• Annual grants to cover main activities: A coalition of organizations within each winning community receives an annual grant intended to support activities for that year. During the first year, annual budgets ranged from $200,000 to $1.21 million. Coalitions vary in size (ranging from 4 to 16 organizations) and composition, with most being made up of some combination of the following: local health departments, federally qualified health centers, local community hospitals, and various community-based organizations serving the target population. Brief descriptions of the first-year grants and intended first-year activities for the five designated HEZs follow:
      • Suburban HEZ: Coordinated by the Anne Arundel Medical Center, this HEZ received a first-year budget of $200,000 to establish a new primary care health center based in the Morris Blum facility, a public housing complex for senior citizens. Due in part to a lack of available primary care, residents of the complex often call 911, visit the emergency department (ED), and get admitted or readmitted to the hospital. The hope is that this new center can reduce residents' reliance on more expensive sources of care and better manage the many chronic conditions they face, including diabetes and related conditions, smoking-related illnesses, obesity, and cardiovascular disease. If successful, these efforts should lead to a reduction in acute episodes and associated ED visits and hospitalizations.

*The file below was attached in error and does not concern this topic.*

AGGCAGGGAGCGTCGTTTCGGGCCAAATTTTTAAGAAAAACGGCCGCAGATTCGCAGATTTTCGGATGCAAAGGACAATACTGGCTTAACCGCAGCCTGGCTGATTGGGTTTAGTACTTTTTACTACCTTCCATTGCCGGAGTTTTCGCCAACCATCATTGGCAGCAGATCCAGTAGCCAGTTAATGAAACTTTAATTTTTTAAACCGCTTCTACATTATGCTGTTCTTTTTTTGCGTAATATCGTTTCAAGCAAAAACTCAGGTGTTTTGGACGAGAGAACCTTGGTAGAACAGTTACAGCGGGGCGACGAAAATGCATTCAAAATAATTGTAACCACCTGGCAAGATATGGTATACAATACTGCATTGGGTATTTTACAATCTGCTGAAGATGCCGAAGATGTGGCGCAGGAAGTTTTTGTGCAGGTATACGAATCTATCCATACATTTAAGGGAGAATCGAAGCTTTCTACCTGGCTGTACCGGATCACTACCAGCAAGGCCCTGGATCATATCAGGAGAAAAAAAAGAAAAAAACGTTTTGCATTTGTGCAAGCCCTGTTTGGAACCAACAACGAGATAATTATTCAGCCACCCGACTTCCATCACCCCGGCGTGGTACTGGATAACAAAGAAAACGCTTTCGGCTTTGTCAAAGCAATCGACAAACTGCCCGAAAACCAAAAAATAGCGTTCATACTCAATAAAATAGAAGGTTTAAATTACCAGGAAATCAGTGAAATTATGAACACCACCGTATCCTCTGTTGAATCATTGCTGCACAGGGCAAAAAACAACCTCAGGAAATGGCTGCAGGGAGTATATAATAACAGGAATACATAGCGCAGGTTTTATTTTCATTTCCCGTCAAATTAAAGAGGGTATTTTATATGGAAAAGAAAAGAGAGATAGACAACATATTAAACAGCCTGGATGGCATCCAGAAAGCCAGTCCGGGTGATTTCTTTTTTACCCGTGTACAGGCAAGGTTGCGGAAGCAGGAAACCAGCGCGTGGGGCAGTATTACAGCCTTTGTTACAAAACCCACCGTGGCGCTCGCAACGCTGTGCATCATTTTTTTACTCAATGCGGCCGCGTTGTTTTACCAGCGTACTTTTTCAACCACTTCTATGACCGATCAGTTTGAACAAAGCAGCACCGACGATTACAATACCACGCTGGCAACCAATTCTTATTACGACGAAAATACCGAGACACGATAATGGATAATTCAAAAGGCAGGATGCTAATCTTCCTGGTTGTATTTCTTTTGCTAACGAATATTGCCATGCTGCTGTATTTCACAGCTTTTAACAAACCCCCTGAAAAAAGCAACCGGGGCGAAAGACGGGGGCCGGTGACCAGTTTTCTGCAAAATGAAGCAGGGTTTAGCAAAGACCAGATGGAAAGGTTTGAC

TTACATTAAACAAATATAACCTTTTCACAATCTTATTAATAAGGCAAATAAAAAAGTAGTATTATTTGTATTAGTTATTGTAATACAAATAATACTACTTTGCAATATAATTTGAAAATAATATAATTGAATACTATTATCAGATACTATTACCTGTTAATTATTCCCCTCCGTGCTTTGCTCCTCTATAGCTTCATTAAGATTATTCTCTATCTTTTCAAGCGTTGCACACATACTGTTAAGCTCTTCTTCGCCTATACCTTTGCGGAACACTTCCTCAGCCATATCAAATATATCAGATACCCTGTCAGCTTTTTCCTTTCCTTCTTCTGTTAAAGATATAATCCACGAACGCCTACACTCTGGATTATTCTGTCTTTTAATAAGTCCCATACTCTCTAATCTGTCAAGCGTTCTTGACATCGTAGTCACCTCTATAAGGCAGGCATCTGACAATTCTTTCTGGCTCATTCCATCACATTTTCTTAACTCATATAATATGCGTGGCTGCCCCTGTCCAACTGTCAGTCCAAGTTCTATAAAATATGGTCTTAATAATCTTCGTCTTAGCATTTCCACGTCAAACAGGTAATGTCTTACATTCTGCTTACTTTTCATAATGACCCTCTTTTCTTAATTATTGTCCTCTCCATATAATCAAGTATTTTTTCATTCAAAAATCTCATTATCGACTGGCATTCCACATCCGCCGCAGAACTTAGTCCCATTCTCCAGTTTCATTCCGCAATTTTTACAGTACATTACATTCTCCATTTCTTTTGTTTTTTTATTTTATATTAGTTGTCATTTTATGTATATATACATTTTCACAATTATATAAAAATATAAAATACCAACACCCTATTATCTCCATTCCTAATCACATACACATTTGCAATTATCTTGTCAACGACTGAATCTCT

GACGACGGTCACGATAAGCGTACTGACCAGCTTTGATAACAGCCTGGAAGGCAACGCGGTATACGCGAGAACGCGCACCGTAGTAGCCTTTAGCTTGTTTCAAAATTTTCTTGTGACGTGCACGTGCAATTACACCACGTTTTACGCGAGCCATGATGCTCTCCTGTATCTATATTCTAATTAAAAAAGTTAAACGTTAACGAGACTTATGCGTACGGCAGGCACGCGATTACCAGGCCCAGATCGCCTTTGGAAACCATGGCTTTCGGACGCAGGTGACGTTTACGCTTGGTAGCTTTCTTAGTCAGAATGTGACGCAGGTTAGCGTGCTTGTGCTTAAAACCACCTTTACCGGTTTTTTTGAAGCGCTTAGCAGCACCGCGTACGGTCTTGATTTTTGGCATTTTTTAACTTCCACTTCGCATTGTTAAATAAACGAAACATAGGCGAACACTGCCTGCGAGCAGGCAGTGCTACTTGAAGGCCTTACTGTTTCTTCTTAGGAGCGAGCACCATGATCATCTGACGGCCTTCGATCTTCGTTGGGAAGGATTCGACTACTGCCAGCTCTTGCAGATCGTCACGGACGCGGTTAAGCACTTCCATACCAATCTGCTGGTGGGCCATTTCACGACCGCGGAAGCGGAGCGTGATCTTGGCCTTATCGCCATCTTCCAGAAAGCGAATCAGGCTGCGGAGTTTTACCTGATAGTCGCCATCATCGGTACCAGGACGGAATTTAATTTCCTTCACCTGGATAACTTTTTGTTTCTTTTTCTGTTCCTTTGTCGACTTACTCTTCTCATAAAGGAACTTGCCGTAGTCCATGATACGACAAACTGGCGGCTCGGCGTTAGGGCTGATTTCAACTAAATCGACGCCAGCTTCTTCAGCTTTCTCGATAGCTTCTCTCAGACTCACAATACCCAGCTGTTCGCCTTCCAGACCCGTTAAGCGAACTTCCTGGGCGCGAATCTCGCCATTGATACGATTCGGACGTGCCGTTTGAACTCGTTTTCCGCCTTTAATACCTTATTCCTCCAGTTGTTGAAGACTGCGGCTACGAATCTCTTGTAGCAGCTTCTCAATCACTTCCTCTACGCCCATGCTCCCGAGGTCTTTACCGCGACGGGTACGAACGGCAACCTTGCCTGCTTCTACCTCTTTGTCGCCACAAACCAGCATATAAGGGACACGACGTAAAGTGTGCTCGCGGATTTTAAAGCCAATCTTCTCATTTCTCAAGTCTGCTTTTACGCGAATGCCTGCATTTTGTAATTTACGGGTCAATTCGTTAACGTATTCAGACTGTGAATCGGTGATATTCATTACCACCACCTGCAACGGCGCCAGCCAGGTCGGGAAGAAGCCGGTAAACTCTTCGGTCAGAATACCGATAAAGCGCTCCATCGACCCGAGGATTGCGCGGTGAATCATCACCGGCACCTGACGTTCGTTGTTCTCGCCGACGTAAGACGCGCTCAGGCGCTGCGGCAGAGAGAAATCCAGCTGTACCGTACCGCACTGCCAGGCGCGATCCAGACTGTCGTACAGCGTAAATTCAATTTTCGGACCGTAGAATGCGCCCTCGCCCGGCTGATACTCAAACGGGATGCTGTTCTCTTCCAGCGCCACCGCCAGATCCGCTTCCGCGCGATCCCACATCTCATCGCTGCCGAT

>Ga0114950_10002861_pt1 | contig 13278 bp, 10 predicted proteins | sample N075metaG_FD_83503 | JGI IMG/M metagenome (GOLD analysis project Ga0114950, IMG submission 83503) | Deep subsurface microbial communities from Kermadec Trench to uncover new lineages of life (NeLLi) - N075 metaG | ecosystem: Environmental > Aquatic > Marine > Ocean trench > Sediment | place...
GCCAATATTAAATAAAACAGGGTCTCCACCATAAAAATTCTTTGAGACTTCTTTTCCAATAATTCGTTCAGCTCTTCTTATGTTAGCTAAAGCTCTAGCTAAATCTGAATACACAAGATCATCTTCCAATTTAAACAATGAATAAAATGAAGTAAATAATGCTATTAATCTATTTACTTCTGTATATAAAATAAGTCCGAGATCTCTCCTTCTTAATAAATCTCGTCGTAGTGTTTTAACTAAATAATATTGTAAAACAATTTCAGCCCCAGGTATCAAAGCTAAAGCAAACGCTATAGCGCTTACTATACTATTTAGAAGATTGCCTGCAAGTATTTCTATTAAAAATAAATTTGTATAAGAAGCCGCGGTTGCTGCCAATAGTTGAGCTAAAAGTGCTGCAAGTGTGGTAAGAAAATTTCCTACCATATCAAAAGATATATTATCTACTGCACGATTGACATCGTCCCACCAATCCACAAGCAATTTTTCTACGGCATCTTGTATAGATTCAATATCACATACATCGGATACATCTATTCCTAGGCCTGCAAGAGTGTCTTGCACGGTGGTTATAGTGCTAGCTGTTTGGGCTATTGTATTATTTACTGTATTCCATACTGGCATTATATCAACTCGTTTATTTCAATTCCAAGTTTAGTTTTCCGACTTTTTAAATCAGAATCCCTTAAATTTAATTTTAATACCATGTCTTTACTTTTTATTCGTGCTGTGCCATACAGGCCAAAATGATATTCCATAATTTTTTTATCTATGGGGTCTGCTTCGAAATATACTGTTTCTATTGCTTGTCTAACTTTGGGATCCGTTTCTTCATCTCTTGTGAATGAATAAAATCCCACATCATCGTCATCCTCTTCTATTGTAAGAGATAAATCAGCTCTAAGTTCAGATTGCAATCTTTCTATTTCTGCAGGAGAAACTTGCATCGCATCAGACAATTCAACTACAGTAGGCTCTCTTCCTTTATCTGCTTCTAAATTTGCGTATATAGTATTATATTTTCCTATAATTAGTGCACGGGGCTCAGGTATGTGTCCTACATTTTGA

• Suburban HEZ: Coordinated by the Prince George's County Health Department, this HEZ is using its first-year budget of $1.1 million to expand access to primary care through the establishment of five patient-centered medical homes that can serve at least 10,000 residents in the Capitol Heights community, an underserved area with high inpatient and ED utilization rates for asthma, diabetes, and hypertension.